House in the Berkshires
The program for this 5,300 sf house includes: open living/dining/kitchen space; library; 3 bedrooms; 2 home offices; and other supporting spaces. Important in the planning was the owner’s love of books. This programmatic need is expressed in a cylindrical library, around which pivot the public and private spaces.
Important to the assembling of the houses components is the expression of craft inherent in each material: the varied nature of wood construction is expressed with juxtaposed species (Douglas fir, red cedar, and white oak) as well as varied joinery. Steel construction is expressed with exposed columns, beams, and bolted connections. Metal craft was employed in the fabrication of railings, fire screens, and shelving. Masons fashioned stone quarried on site into walls, floors, and chimneys. Stone walls extend from the house out into the site, crumbling into the landscape in reference to the local vernacular of New England stacked stone site walls.
Design ChallengeThe goal of the design was to express nature thru the assembly of the component part, and is evident in the chosen palette of materials. In particular, wood and stone were extracted from the site or otherwise specified to reflect harmony with the natural surroundings.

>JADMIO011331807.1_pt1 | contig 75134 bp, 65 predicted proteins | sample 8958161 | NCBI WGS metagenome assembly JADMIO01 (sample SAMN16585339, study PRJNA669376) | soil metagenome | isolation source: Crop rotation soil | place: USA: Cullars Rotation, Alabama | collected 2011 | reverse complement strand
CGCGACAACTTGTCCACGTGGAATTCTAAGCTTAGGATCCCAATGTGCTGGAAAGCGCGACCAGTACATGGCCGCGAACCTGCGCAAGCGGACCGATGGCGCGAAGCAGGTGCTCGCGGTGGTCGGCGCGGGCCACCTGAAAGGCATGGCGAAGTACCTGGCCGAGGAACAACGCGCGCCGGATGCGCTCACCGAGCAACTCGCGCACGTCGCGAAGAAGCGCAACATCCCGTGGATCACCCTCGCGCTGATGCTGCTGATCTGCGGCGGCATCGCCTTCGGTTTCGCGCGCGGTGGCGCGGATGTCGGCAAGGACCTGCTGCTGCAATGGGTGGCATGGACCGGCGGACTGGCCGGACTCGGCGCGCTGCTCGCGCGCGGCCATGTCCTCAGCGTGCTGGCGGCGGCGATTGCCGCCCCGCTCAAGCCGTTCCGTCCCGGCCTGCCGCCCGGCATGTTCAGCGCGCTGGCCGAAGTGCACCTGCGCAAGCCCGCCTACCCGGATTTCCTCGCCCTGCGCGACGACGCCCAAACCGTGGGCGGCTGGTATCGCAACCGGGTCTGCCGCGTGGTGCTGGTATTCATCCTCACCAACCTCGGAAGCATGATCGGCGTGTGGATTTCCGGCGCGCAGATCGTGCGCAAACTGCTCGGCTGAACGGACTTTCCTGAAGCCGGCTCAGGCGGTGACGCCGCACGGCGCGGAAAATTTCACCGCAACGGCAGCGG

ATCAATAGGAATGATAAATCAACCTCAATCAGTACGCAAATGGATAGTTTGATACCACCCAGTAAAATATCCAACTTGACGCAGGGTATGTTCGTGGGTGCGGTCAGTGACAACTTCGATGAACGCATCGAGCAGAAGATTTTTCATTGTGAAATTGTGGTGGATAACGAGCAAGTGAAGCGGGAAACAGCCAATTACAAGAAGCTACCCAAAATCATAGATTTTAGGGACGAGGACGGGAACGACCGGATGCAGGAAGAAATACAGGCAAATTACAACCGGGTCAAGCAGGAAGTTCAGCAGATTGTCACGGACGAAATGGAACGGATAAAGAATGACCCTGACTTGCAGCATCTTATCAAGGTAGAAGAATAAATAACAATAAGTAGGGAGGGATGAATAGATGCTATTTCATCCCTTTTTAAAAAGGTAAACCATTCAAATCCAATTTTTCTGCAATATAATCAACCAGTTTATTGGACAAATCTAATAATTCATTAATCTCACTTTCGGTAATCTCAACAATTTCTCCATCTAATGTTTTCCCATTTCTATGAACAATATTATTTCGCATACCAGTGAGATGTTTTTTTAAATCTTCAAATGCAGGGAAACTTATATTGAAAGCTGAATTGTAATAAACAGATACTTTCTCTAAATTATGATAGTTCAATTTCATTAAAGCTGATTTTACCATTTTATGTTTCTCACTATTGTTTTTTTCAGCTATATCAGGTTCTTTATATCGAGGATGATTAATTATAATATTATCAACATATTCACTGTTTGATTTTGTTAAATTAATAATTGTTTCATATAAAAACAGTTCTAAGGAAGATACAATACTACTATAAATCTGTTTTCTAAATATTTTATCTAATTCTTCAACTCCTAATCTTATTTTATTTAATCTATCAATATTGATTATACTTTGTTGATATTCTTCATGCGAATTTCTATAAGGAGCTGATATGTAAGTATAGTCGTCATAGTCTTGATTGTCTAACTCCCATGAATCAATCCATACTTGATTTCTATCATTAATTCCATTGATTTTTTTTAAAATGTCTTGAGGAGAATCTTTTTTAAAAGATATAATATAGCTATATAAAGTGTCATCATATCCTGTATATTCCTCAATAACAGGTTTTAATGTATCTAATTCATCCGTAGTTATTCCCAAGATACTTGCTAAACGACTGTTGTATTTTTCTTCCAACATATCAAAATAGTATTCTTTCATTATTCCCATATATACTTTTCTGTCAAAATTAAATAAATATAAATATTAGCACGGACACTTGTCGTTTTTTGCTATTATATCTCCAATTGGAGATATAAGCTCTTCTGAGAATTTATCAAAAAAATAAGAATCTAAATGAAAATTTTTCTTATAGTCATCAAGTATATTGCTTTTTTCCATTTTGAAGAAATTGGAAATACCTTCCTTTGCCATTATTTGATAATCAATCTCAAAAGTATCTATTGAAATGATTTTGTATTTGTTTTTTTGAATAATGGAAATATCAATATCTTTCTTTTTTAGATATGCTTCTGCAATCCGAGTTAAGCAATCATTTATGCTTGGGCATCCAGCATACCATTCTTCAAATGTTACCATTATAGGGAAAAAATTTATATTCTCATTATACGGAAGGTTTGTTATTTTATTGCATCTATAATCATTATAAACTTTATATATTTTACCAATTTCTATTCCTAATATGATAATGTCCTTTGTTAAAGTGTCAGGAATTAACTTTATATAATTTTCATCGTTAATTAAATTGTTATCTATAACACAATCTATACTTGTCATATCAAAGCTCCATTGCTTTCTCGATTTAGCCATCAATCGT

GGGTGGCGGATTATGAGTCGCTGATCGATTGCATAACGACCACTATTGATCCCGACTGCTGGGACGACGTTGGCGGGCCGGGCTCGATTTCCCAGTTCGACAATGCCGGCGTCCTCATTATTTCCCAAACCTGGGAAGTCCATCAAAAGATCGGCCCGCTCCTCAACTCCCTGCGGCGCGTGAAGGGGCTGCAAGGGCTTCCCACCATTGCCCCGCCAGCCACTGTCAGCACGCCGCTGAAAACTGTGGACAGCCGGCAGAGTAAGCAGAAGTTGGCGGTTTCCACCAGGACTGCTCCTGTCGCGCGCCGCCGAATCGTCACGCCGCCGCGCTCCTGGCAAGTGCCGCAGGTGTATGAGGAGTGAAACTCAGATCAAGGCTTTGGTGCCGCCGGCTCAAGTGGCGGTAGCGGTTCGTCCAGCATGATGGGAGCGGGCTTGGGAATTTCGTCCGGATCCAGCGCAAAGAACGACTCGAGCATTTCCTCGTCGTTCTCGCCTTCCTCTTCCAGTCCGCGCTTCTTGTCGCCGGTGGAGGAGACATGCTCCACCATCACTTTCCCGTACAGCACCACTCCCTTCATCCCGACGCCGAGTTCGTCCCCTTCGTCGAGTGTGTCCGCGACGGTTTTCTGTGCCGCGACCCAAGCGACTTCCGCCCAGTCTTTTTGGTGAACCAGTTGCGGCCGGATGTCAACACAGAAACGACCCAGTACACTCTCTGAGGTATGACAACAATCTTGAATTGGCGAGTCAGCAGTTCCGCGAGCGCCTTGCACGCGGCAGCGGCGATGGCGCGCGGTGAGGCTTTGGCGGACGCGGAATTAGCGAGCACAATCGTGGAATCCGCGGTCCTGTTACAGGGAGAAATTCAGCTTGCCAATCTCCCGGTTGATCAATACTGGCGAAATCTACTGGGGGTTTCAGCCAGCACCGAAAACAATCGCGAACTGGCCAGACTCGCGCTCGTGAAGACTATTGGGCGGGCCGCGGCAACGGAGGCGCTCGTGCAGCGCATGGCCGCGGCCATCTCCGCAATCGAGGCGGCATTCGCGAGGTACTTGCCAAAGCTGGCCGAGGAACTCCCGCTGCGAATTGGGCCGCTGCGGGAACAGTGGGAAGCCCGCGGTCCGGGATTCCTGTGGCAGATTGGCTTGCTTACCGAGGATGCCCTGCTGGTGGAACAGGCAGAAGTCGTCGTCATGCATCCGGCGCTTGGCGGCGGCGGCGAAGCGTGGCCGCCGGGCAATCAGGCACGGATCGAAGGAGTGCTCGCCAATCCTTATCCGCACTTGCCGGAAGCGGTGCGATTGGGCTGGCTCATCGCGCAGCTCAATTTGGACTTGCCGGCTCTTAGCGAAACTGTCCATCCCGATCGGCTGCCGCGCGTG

As the site was prepared for construction, stone was removed and stockpiled for use in the construction of the walls that rose from the ground, supporting house’s structure of wood, steel, and glass. The configuration of structural elements and their connections is honestly expressed, allowing the reading of the structure’s logic. Symbolically, a not-quite-straight oak tree trunk column was placed beside the front door, signaling the entry and contrasting with flanking straight steel columns & beams, and stacked stone walls.
Physical ContextContaining visible rock outcroppings and mature trees, the sloping site faces predominately southeast with views across cornfield and river to mountains beyond. The building was oriented primarily to enjoy morning light. The intent of the design is to merge the structure with the landscape. Responding to the topography, the house emerges from the brow of the hill and is arranged in response to physical features and view opportunities. The resulting form is rendered in indigenous natural materials of wood and stone, combined with man-made components of steel and glass.
Strategies employed for energy efficiency include passive solar design, the use of a geo-thermal HVAC system, and the local sourcing of natural materials. Storm water is captured for use in irrigation.